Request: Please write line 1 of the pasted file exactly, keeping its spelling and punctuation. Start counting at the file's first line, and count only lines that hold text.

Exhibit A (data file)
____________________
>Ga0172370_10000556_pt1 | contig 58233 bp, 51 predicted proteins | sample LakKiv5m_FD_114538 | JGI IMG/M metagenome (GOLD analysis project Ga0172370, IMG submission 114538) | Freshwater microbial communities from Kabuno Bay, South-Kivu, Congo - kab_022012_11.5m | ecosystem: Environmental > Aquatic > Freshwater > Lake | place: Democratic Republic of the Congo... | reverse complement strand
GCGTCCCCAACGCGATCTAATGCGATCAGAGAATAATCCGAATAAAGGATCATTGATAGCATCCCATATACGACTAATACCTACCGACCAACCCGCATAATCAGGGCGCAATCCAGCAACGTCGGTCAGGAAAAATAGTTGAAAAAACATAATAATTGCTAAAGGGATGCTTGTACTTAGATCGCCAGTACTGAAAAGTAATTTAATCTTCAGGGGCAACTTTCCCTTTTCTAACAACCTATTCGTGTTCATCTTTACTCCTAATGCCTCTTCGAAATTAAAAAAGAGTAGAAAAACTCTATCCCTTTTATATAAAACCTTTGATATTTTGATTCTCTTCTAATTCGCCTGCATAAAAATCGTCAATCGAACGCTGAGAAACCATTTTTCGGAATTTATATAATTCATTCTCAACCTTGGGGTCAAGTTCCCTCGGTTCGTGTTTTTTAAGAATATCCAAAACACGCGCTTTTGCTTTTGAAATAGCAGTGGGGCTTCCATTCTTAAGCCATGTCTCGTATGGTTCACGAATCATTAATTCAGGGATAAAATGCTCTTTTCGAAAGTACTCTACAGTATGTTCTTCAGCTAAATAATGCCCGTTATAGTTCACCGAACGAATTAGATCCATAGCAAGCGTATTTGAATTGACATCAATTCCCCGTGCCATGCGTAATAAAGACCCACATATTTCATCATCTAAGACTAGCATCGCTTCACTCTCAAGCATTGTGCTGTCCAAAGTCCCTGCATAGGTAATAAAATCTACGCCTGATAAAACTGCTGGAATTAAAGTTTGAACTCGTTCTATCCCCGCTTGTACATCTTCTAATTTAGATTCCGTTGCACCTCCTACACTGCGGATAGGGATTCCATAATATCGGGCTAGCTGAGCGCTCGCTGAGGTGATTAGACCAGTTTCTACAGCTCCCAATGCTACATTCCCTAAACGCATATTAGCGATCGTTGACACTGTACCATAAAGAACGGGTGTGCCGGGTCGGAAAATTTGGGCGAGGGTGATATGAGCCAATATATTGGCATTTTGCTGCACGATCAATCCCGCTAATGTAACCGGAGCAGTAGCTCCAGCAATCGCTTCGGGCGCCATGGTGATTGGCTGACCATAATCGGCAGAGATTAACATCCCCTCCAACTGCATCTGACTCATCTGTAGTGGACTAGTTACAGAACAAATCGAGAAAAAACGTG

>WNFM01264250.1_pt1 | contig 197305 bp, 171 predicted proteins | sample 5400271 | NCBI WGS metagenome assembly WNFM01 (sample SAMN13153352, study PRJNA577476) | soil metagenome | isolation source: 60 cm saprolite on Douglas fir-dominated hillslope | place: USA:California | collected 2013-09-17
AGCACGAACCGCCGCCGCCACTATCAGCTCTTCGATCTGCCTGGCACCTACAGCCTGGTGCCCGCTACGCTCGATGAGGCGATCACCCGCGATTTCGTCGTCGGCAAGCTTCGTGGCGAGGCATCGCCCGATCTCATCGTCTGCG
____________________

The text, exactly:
>Ga0172370_10000556_pt1 | contig 58233 bp, 51 predicted proteins | sample LakKiv5m_FD_114538 | JGI IMG/M metagenome (GOLD analysis project Ga0172370, IMG submission 114538) | Freshwater microbial communities from Kabuno Bay, South-Kivu, Congo - kab_022012_11.5m | ecosystem: Environmental > Aquatic > Freshwater > Lake | place: Democratic Republic of the Congo... | reverse complement strand